ACCEPTS: Coping with Distress By Using DBT #AtoZChallenge

I haven’t decided on a theme for this year’s #AtoZChallenge, so I can basically write about whatever comes to mind. Right now, we’re in the midst of the COVID-19 crisis and we’ll most likely be by the end of April still. As such, today’s post is about self-care in times of distress.

Dialectical behavior therapy (DBT) is a commonly-used approach to treating emotion regulation issues such as those found in borderline personality disorder, but its strategies can be useful for anyone having a hard time coping with crisis. DBT’s founder Marsha M. Linehan was probably fond of acronyms, as DBT has many. One such acronym, which is particularly useful for coping with difficult emotions during times of distress, is ACCEPTS. ACCEPTS stands for the following.

Activities: find a hobby or sport to do. Yes, playing video games or watching Netflix counts. For me, reading is my hobby of choice.

Contributing: do some form of volunteer work or help a friend. The book The More or Less Definitive Guide to Self-Care by Anna Borges provides babysitting for a friend as an example. This is not likely possible in these times of lockdown, but helping out online probably also counts.

Comparison: look to a real or fictional situation that could be worse.

Emotions: try to channel the exact opposite of the emotion you’re trying to fight. For example, if you’re sad, watch funny YouTube videos. You can also train yourself to act opposite of the emotion. This doesn’t necessarily mean you need to put on a smile when you’re sad, though that might help. It also means, for example, doing the opposite of your initial response to your emotion. For example, if you’re feeling like sleeping it off, try exercise.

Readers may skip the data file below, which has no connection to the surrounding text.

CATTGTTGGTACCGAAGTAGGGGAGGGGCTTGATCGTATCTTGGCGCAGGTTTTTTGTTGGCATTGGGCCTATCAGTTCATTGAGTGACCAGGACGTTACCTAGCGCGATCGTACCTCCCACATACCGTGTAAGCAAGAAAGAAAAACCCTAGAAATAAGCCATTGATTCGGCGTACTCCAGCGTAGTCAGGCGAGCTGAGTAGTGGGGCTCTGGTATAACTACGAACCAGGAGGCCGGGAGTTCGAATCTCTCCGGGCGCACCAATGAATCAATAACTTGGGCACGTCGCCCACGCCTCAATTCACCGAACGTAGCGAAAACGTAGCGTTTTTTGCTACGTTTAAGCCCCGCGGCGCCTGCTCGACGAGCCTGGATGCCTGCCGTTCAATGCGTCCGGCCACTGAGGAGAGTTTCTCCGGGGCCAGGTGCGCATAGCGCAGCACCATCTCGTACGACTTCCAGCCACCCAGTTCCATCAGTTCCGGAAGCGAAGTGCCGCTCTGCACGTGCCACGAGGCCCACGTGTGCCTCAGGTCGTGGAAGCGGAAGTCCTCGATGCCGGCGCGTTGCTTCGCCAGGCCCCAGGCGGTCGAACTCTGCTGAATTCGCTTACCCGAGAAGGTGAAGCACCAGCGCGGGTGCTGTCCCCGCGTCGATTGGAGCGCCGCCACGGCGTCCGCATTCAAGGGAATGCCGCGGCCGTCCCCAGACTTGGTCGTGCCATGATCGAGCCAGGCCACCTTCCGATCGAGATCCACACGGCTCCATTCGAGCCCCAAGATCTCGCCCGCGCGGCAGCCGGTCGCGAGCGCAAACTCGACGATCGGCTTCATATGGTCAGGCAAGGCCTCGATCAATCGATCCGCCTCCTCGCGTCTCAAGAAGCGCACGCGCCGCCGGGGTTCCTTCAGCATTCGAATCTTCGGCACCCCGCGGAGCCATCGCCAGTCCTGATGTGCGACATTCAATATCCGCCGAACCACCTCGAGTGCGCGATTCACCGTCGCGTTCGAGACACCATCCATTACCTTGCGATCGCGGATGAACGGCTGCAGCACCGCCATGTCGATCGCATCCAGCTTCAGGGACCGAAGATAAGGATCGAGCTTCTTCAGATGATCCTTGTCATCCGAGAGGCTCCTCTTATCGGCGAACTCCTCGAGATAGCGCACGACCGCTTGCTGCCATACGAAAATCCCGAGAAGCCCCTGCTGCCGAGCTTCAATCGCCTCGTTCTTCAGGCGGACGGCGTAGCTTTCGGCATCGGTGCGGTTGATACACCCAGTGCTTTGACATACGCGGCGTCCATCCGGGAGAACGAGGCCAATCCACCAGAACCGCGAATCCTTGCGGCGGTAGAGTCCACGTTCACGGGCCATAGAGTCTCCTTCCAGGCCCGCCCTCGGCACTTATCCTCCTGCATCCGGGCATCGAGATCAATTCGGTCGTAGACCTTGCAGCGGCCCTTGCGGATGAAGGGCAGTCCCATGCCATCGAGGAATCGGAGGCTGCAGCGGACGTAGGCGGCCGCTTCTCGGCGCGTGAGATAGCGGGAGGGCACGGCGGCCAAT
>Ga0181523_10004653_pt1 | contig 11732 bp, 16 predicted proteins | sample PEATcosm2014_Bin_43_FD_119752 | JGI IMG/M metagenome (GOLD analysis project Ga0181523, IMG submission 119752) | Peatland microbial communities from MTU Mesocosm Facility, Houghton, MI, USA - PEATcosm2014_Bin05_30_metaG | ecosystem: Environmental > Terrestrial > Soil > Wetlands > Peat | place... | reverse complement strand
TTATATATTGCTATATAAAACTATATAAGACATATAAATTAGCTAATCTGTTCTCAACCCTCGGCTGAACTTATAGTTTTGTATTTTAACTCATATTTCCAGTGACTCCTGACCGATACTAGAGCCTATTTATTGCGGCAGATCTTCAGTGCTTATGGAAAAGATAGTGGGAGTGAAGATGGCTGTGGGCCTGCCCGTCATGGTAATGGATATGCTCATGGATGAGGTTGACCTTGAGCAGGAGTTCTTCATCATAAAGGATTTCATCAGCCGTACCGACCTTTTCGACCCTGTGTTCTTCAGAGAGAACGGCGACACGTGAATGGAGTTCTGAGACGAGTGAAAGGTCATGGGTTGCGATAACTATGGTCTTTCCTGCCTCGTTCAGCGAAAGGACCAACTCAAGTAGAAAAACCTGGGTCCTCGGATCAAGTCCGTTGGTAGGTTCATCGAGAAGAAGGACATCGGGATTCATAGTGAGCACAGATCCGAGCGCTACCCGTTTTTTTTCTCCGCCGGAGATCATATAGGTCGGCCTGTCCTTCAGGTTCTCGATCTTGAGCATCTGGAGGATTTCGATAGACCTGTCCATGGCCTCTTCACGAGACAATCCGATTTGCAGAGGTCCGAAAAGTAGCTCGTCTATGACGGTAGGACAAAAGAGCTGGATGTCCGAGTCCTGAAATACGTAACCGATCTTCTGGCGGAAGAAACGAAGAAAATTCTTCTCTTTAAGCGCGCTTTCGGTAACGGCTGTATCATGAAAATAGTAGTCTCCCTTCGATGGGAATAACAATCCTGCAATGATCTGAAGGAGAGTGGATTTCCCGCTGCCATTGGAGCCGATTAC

Push away: visualize building a wall between you and the negative emotion or imagine that it is a mass you can push away.

Thoughts: do something that requires your full cognitive attention. The More or Less Definitive Guide to Self-Care clarifies that you don’t need to do any sort of critical thinking. Borges instead provides the example of reading a book, focusing on each sentence intently. I prefer word games.

Sensation: provide yourself with a strong sensation to focus on. For example, hold some cubes of ice. I’ve seen some people even suggest smelling ammonia. That’s crazy to me (I initially thought ammonia was another acronym). Borges, however, says you can actually focus on pleasant sensations such as soft textures too. I love essential oils.

What are your favorite techniques of coping with distress?

14 thoughts on “ACCEPTS: Coping with Distress By Using DBT #AtoZChallenge

  1. This is brilliant.. Distraction can be very positive as is acting countrary to the emotion.. I get out into nature and then I love watching comedy.. that really helps me.. I think also doing something like soaking my feet in lavender then massaging them helps to soothe and ground me.. Loved all of your suggestions though.. Hope you are coping okay.. ❤

    Liked by 1 person

  2. I have two favorite techniques of coping with distress: I guess the first one is working. I can do my job from home, so I do. I have to, and during what we call “pedagogical continuity” in France, I have a lot of work. The second one is quilting, a very relaxing hobby, a kind of therapy.
    Take care and stay healthy
    A = Art Déco

    Liked by 1 person

  3. Good advice! I think we all need to hear this in time of distress like the current situation.
    For me, it’s live streaming cameras from zoos, where I can just watch the animals do their animal things 😀
    Happy A to Z!

    Liked by 1 person

  4. I count my blessings. That always uplifts my mood. Whenever I think I have it bad I soon realize there’s another who has it worse. Absorbing myself in mewsic or art allows me to chillax and focus on positive vibes. 😊

    Liked by 1 person

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